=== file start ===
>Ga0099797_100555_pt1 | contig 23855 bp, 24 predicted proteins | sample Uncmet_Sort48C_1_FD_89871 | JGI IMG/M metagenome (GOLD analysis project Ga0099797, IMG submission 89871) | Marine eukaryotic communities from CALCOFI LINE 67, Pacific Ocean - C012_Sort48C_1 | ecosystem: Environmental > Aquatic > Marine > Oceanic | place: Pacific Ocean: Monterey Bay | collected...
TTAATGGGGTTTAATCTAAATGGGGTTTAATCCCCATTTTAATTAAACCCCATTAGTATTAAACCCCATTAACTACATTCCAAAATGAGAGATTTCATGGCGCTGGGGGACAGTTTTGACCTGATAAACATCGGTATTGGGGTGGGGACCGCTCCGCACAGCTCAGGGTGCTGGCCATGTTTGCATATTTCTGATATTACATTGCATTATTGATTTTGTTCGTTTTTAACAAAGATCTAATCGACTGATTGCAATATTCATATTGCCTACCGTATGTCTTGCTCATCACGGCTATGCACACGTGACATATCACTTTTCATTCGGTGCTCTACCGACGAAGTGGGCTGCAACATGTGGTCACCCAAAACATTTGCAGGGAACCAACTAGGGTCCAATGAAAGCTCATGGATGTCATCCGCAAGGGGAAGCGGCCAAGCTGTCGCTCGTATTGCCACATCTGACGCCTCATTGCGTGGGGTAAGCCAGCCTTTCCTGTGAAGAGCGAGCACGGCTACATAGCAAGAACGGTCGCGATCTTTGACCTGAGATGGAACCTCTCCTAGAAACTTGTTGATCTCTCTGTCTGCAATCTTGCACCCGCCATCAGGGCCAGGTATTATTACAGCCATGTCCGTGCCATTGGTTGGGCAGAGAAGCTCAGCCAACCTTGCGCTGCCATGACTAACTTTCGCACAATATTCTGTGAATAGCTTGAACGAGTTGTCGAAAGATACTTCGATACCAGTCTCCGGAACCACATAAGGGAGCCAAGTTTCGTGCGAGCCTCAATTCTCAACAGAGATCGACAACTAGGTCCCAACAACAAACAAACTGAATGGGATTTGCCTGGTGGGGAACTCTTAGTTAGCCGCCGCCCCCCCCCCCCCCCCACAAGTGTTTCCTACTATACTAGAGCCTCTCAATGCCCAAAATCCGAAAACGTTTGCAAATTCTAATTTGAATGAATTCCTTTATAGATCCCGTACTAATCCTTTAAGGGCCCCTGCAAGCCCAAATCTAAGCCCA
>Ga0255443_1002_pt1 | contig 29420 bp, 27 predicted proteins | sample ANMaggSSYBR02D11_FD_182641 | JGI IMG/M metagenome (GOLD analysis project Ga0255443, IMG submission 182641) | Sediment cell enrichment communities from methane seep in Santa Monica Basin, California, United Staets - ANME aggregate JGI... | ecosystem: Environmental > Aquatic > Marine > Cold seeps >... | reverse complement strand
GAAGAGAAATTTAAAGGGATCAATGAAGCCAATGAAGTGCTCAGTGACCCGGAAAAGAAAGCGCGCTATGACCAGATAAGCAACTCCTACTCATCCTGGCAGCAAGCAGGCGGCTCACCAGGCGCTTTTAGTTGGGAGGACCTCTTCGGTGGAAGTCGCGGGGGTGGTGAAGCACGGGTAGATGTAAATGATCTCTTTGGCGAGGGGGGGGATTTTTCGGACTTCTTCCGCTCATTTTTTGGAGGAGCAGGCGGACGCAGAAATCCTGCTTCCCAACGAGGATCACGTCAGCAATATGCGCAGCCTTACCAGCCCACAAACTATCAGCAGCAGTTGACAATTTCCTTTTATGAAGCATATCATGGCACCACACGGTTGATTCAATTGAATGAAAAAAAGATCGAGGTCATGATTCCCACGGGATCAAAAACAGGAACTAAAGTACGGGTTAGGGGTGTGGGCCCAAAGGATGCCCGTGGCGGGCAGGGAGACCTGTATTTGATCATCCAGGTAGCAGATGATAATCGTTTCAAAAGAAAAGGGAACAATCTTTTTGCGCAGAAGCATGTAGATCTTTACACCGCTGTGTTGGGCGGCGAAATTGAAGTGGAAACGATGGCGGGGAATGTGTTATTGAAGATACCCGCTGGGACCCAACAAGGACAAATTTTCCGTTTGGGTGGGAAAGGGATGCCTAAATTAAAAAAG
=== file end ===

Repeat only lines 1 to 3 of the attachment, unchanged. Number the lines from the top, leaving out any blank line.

>Ga0099797_100555_pt1 | contig 23855 bp, 24 predicted proteins | sample Uncmet_Sort48C_1_FD_89871 | JGI IMG/M metagenome (GOLD analysis project Ga0099797, IMG submission 89871) | Marine eukaryotic communities from CALCOFI LINE 67, Pacific Ocean - C012_Sort48C_1 | ecosystem: Environmental > Aquatic > Marine > Oceanic | place: Pacific Ocean: Monterey Bay | collected...
TTAATGGGGTTTAATCTAAATGGGGTTTAATCCCCATTTTAATTAAACCCCATTAGTATTAAACCCCATTAACTACATTCCAAAATGAGAGATTTCATGGCGCTGGGGGACAGTTTTGACCTGATAAACATCGGTATTGGGGTGGGGACCGCTCCGCACAGCTCAGGGTGCTGGCCATGTTTGCATATTTCTGATATTACATTGCATTATTGATTTTGTTCGTTTTTAACAAAGATCTAATCGACTGATTGCAATATTCATATTGCCTACCGTATGTCTTGCTCATCACGGCTATGCACACGTGACATATCACTTTTCATTCGGTGCTCTACCGACGAAGTGGGCTGCAACATGTGGTCACCCAAAACATTTGCAGGGAACCAACTAGGGTCCAATGAAAGCTCATGGATGTCATCCGCAAGGGGAAGCGGCCAAGCTGTCGCTCGTATTGCCACATCTGACGCCTCATTGCGTGGGGTAAGCCAGCCTTTCCTGTGAAGAGCGAGCACGGCTACATAGCAAGAACGGTCGCGATCTTTGACCTGAGATGGAACCTCTCCTAGAAACTTGTTGATCTCTCTGTCTGCAATCTTGCACCCGCCATCAGGGCCAGGTATTATTACAGCCATGTCCGTGCCATTGGTTGGGCAGAGAAGCTCAGCCAACCTTGCGCTGCCATGACTAACTTTCGCACAATATTCTGTGAATAGCTTGAACGAGTTGTCGAAAGATACTTCGATACCAGTCTCCGGAACCACATAAGGGAGCCAAGTTTCGTGCGAGCCTCAATTCTCAACAGAGATCGACAACTAGGTCCCAACAACAAACAAACTGAATGGGATTTGCCTGGTGGGGAACTCTTAGTTAGCCGCCGCCCCCCCCCCCCCCCCACAAGTGTTTCCTACTATACTAGAGCCTCTCAATGCCCAAAATCCGAAAACGTTTGCAAATTCTAATTTGAATGAATTCCTTTATAGATCCCGTACTAATCCTTTAAGGGCCCCTGCAAGCCCAAATCTAAGCCCA
>Ga0255443_1002_pt1 | contig 29420 bp, 27 predicted proteins | sample ANMaggSSYBR02D11_FD_182641 | JGI IMG/M metagenome (GOLD analysis project Ga0255443, IMG submission 182641) | Sediment cell enrichment communities from methane seep in Santa Monica Basin, California, United Staets - ANME aggregate JGI... | ecosystem: Environmental > Aquatic > Marine > Cold seeps >... | reverse complement strand